Douglas Township attorneys wrote in response that a township board must provide 48 hours’ notice of a meeting, not 10 days. They added that notices and agendas for the township meetings were posted at the building in which the meetings were to be held and in “various prominent places throughout the township.”

However, Linda Dvorak, superintendent of the Iroquois West School District, which includes Douglas Township, expressed concerns last summer that she was never notified of the meeting and subsequently was unable to provide any input on how a 2,000-foot setback could affect the district’s potential for attracting wind farms and increasing its tax base.

Posted on Sunday, December 4, 2011 at 11:16AM by Registered CommenterThe BPRC Research Nerd in , , , | Comments Off

10/28/11 Taking the problem seriously: Senator Lasee speaks out on behalf of those who will be most affected AND Fire in the belly VS Fire in the hole: Standoff on Lowell Mountain continues. Protesters stand firm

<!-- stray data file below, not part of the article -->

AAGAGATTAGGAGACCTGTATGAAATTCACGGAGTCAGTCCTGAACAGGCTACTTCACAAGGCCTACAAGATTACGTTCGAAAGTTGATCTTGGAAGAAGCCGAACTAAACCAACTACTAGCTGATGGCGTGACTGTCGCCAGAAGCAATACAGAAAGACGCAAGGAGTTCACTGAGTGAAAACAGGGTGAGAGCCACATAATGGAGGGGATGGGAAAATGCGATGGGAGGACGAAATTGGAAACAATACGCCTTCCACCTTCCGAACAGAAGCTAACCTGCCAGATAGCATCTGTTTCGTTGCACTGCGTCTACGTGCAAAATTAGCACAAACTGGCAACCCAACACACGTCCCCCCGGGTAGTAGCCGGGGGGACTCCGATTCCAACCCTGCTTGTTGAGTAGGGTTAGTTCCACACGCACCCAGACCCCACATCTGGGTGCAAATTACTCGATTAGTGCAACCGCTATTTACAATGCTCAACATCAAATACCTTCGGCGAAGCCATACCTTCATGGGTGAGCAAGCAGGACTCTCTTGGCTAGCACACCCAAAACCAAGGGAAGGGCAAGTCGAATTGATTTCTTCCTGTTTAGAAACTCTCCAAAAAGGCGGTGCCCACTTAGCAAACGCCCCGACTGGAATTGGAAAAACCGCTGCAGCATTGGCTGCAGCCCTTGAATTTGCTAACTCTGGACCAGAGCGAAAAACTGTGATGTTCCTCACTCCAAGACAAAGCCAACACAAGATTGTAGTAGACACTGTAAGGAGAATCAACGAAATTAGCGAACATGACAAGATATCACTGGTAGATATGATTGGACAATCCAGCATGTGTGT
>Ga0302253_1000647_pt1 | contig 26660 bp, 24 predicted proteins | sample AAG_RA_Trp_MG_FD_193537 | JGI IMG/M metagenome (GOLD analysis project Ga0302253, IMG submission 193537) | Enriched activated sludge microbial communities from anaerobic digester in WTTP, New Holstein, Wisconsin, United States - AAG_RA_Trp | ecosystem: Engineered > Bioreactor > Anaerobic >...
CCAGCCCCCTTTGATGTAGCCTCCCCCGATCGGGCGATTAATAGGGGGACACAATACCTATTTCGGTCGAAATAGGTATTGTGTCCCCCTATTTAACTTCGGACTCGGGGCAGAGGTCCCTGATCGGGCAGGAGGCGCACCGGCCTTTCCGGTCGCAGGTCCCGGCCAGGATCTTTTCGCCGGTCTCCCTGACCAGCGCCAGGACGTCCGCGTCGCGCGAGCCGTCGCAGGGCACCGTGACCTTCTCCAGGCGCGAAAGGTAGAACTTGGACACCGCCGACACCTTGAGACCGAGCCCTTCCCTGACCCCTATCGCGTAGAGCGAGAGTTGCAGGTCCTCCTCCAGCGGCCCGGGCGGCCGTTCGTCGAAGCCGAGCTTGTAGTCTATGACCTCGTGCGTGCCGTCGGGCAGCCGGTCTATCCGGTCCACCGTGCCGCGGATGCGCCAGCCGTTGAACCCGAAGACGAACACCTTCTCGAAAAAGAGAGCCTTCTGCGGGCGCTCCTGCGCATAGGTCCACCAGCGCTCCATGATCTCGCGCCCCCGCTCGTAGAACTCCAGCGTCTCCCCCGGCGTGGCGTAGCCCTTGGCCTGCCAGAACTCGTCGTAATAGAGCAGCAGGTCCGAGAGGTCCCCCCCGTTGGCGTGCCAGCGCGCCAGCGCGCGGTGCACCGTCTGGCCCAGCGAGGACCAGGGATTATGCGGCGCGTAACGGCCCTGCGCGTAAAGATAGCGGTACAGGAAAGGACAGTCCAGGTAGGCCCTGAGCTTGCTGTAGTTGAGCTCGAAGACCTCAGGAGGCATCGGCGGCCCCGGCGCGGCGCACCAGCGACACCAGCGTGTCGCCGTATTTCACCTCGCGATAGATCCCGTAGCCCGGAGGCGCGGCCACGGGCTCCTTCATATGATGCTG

The video above shows wind turbine shadow flicker affecting homes in Fond du Lac County. Filmed by Invenergy wind project resident, Gerry Meyer


By State Sen. Frank Lasee,

SOURCE Journal Sentinel, www.jsonline.com

October 27 2011

How would you feel if you or your kids started feeling sick? What if you or your kids suddenly started having headaches, ear aches, nausea, dizziness or couldn’t sleep well anymore in your own home and you knew it wouldn’t ever go away?

This is happening right now in Wisconsin. Families who had happy, healthy lives found themselves suffering illnesses that started after wind turbines were built near their homes. Scientific evidence indicates that there are health impacts that are associated with large wind turbines, many as tall as 500 feet. A bill that I introduced requires new safety setback rules based on health studies.